6. Go to China for help. China’s key security officials came to Pakistan last week. Pakistani analysts saw that as a sign of support. But the Chinese delegation is on a scheduled visit to discuss terrorists hiding in Pakistan’s Tribal Areas that fight against China in its Xinjiang province. It is not likely China support Pakistan on some of the possible plans we have discussed. Nor is it in China’s interest to jump into a US-Pakistan conflict.

Can Pakistan sustain a war?

Opinion leaders in Pakistan believe the resource-rich republic can sustain confrontation with a defeated US empire. Such self-deception has cost Pakistan dearly in the past. Let us look at the key resources needed in a war:

Troops: Pakistan does not have enough troops to guard both the Indian and Afghan border. We have grouped India with the US as a matter of policy, and will have to pay for that by being sandwiched between two hostile neighbours

Weapons: The weapons and equipment used by Pakistan Army come from the US and its allies. That means we will soon run out of ammunition and cannot repair or service the equipment

Money: Pakistan’s economy cannot pay for a war, especially after an embargo by the US. Hit by floods two years in a row, suffering from an energy crisis, cash-strapped because of huge government spending, and dependent on foreign aid, how long will its money last?

Communications network: Pakistan’s communication system can not bear the burden of war with a dysfunctional railways. With engine shortages and trains stopped half way for up to 20 hours because there is no diesel, how will Pakistan fight a war?

Intelligence: If Pakistan’s intelligence agencies are to be believed, they had no clue about the presence of Osama bin Laden in Pakistan in Pakistan, a planned US raid to kill him, or even about the activities of Raymond Davis and CIA contractors like him. On the contrary, it is accused of targeting journalists who there is a general consensus are not American agents. Pakistan’s intelligence network does not look like it is ready to fight a war

Diplomatic support: Every single country in this region was hurt when Pakistan had influence in Afghanistan the last time. Insurgents from China and Central Asia were sheltered and trained in Afghanistan, Iran was unhappy because tens of thousands of Shias were massacred, and India was among the victims of guerrilla warriors too. The International Tribunal for Former Yugoslavia is asking for former ISI chief Gen Javed Nasir. Who in the region will support Pakistan in its battle to control Afghanistan?

Domestic politics: Hundreds of people have been killed in ethnic and political battles in the crime-infested economic hub Karachi, Punjab is suffering from a new epidemic, Sindh is submerged in floods, Balochistan is fighting an insurgency and Khyber Pakhtunkhwa is dysfunctional because of terrorism. Pakistan’s domestic situation is less than ideal for a war.

Continue reading If USA attacks Pakistan…

Military strategy and the flight of capital – by Dr Manzur Ejaz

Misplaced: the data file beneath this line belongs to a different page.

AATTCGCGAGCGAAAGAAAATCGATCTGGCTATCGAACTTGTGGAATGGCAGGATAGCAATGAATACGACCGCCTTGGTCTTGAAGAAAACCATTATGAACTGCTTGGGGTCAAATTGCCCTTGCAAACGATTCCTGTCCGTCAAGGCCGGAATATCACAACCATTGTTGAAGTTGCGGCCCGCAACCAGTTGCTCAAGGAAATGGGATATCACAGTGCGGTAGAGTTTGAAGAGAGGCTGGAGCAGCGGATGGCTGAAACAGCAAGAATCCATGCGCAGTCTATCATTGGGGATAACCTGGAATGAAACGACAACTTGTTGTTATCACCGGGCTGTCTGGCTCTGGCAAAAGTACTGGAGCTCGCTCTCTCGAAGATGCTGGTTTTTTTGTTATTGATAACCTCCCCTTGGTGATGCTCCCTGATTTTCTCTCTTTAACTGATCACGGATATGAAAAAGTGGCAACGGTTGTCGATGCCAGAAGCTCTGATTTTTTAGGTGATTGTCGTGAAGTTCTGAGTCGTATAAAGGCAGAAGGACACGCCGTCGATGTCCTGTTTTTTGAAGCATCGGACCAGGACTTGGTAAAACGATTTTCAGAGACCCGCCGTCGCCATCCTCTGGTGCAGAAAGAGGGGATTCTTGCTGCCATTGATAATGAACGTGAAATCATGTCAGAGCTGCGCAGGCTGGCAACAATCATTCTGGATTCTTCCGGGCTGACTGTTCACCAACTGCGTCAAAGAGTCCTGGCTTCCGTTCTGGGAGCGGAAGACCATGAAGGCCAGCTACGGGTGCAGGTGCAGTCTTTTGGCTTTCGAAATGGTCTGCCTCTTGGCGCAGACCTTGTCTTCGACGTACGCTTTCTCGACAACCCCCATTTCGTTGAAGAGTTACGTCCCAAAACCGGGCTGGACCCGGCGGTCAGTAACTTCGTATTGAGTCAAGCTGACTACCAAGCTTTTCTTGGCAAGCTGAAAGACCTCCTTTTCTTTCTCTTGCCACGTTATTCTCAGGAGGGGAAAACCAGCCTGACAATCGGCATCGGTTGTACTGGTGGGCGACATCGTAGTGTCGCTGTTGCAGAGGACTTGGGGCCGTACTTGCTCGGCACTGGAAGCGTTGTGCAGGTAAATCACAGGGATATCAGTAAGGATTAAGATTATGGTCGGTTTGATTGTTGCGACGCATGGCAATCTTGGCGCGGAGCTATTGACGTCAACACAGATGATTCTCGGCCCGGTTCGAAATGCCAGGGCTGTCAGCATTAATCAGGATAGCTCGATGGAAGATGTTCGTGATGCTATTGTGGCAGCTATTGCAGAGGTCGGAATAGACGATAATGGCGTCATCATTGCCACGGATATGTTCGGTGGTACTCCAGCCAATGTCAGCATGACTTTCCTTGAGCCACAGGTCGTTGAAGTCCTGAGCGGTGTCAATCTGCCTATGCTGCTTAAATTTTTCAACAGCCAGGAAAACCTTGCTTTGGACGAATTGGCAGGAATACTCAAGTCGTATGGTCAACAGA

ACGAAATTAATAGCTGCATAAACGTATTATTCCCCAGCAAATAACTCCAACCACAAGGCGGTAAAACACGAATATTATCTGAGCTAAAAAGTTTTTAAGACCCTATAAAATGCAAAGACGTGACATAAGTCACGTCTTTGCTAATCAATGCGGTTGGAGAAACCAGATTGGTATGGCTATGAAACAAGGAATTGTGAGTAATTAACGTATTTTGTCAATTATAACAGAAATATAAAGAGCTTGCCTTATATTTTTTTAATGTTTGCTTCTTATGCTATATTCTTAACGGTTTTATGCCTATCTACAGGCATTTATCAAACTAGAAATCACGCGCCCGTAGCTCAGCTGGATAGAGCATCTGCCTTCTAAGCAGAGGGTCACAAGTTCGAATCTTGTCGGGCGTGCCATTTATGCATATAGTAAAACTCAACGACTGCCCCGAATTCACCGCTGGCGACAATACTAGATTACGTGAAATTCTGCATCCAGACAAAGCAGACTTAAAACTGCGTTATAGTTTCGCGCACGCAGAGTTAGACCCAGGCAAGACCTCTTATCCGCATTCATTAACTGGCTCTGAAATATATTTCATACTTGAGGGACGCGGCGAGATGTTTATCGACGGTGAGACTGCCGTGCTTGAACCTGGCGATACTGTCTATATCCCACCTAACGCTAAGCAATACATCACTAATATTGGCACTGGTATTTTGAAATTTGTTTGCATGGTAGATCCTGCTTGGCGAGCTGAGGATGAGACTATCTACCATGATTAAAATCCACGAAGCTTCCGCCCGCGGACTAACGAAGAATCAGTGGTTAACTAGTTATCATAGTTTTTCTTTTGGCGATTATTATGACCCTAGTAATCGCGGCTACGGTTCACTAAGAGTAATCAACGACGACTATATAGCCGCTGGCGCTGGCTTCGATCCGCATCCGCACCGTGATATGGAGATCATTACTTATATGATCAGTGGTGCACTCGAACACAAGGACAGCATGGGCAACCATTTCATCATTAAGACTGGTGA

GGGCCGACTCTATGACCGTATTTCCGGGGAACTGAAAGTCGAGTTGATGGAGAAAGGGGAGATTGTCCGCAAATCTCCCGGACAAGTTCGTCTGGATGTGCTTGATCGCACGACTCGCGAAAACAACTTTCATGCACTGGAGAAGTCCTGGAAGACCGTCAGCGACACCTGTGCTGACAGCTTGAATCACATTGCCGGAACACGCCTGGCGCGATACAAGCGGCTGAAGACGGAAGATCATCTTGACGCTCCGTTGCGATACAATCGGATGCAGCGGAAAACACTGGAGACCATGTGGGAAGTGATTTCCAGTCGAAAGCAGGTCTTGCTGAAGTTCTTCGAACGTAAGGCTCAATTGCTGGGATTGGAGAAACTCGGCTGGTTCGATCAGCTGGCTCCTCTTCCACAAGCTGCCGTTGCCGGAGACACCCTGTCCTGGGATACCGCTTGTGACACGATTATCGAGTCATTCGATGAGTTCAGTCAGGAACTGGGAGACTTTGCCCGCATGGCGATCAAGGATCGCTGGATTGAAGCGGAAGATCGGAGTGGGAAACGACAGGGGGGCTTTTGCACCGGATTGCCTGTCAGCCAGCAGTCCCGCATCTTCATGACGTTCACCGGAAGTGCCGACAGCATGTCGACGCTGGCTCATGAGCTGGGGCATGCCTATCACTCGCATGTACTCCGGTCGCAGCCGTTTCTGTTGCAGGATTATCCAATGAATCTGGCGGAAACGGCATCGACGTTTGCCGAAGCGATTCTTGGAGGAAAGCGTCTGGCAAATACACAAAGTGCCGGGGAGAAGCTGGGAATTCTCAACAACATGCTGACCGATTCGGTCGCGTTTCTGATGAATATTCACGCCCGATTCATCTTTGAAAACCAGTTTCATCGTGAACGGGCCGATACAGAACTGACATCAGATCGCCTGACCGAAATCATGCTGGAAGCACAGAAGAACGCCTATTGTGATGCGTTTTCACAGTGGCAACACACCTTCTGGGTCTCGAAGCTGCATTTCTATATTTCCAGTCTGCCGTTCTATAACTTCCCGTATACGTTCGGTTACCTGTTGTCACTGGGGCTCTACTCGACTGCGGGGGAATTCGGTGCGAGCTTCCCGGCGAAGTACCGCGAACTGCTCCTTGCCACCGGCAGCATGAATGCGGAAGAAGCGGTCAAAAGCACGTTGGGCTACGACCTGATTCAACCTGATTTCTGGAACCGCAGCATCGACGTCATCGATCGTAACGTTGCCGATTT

The Malaysian Consul General, General Khalid Abdul Razzaq, told the press that in the last few years, about 700 Pakistanis had transferred Rs one trillion and 80 billion to his country in a specific programme. If one includes the most popular places for Pakistani capital in the Gulf States, Europe and the US, the transferred amount would be in the hundreds of billions of dollars. If capital is flying out so ferociously, the Pakistani economy has a very dim future. The more depressing aspect is that the policies that created such conditions are not changing in the foreseeable future.

First of all, it is mindboggling how a country wracked by all kinds of law and order problems and power shortages can still generate such a mammoth surplus that is being transferred abroad. This reflects the vibrancy and tenacity of the Pakistani population that it can survive against all odds the way it has been doing for centuries. Probably, this is one of the reasons that our rulers, specifically the military, are continuing the perilous policies that they adopted three decades ago.

Last month, Pakistan’s economic division estimated that the Pakistani economy has suffered losses of about $ 68 billion due to the war on terror. However, the figure was based on certain unproven assumptions and less than solid stipulations. It seemed that the figure was touted in the international press to convince foreign governments about the cost Pakistan is bearing for the war on terrorism and tell them that their aid is too little when compared to the losses. One could have questioned Pakistan’s projected loss figure on various grounds but the capital transfer to Malaysia cannot be questioned because it is coming from the horse’s mouth.

Every economist knows such a huge surplus that is being transferred abroad is gained through extreme exploitation and skimming of the masses. The surplus, whatever way it is gained, is called ‘the savings of an economy’. And, if the savings are not invested back into the economy, the country can never grow — on the contrary it can only degenerate. Pakistan’s rate of inflation, rising poverty and unemployment, which may be as high as 70 percent if one includes the redundant rural workforce, is a manifestation of how the export of Pakistani savings abroad has jeopardised the revival of the economy.